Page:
"A murder -- a most dramatic and remarkable murder. I know how keen you are upon these things, and I would take it as a great favour if you would step down to Appledore Towers and give us the benefit of your advice. It is no ordinary crime. We have had our eyes upon this Mr. Milverton for some time, and, between ourselves, he was a bit of a villain. He is known to have held papers which he used for blackmailing purposes. These papers have all been burned by the murderers. No article of value was taken, as it is probable that the criminals were men of good position, whose sole object was to prevent social exposure."

"Criminals!" said Holmes. "Plural!"

"Yes, there were two of them. They were, as nearly as possible, captured red-handed. We have their foot-marks, we have their description; it's ten to one that we trace them. The first fellow was a bit too active, but the second was caught by the under-gardener and only got away after a struggle. He was a middle-sized, strongly-built man -- square jaw, thick neck, moustache, a mask over his eyes."

"That's rather vague," said Sherlock Holmes. "Why, it might be a description of Watson!"

"It's true," said the inspector, with much amusement. "It might be a description of Watson."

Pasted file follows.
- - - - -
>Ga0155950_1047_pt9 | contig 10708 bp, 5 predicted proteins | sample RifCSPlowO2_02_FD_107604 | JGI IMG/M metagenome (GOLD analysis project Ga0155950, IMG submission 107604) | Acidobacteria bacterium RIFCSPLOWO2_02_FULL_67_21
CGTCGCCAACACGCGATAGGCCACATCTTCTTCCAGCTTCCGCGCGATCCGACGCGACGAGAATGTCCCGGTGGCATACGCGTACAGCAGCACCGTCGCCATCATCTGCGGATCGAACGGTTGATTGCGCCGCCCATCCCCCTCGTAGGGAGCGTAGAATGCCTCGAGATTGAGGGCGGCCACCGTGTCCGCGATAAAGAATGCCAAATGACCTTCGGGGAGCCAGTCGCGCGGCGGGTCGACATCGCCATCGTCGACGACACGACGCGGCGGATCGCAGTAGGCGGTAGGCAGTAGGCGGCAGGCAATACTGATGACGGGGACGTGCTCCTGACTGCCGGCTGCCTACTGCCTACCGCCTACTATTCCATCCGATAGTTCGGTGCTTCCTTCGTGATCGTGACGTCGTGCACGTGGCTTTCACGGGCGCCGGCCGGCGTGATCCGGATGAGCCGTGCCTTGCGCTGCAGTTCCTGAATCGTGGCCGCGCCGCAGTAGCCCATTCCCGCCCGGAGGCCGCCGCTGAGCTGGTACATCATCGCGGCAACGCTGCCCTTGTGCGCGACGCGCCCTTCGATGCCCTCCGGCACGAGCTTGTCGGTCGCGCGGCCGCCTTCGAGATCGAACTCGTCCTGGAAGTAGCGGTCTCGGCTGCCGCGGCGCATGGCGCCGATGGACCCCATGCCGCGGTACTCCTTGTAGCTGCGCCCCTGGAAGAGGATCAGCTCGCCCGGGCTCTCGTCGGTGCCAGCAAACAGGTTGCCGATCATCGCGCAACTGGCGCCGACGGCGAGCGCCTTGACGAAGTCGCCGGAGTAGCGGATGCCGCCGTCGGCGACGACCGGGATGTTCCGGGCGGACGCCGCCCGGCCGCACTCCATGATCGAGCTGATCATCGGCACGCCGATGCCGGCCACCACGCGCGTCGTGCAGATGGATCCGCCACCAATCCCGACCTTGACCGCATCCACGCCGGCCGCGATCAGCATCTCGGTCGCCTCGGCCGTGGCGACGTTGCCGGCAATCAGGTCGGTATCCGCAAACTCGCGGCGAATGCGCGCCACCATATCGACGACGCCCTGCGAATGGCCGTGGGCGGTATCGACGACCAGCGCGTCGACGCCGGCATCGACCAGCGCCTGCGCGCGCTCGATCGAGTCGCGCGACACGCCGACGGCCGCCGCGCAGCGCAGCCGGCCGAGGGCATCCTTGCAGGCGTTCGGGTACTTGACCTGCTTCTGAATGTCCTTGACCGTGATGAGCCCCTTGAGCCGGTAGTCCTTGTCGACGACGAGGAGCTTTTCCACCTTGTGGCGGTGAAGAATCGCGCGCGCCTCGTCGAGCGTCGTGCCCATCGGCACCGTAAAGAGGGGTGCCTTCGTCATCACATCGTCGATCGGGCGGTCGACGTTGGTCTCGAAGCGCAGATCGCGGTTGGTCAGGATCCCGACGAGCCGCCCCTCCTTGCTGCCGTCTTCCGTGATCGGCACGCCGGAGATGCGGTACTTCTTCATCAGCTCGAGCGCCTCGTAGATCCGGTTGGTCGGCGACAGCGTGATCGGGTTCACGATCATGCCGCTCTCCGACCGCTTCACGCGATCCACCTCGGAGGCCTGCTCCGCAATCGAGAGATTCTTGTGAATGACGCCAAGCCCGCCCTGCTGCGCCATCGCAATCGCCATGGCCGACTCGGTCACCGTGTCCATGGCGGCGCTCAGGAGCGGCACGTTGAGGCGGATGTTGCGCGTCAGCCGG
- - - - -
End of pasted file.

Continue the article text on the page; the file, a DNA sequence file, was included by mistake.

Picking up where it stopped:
"Well, I am afraid I can't help you, Lestrade," said Holmes. "The fact is that I knew this fellow Milverton, that I considered him one of the most dangerous men in London, and that I think there are certain crimes which the law cannot touch, and which therefore, to some extent, justify private revenge. No, it's no use arguing. I have made up my mind. My sympathies are with the criminals rather than with the victim, and I will not handle this case."

Holmes had not said one word to me about the tragedy which we had witnessed, but I observed all the morning that he was in his most thoughtful mood, and he gave me the impression, from his vacant eyes and his abstracted manner, of a man who is striving to recall something to his memory. We were in the middle of our lunch when he suddenly sprang to his feet. "By Jove, Watson; I've got it!" he cried. "Take your hat! Come with me!" He hurried at his top speed down Baker Street and along Oxford Street, until we had almost reached Regent Circus. Here on the left hand there stands a shop window filled with photographs of the celebrities and beauties of the day. Holmes's eyes fixed themselves upon one of them, and following his gaze I saw the picture of a regal and stately lady in Court dress, with a high diamond tiara upon her noble head. I looked at that delicately-curved nose, at the marked eyebrows, at the straight mouth, and the strong little chin beneath it. Then I caught my breath as I read the time-honoured title of the great nobleman and statesman whose wife she had been. My eyes met those of Holmes, and he put his finger to his lips as we turned away from the window. ---------------------------------------------------------------

Sherlock Holmes
Classic Literature Library

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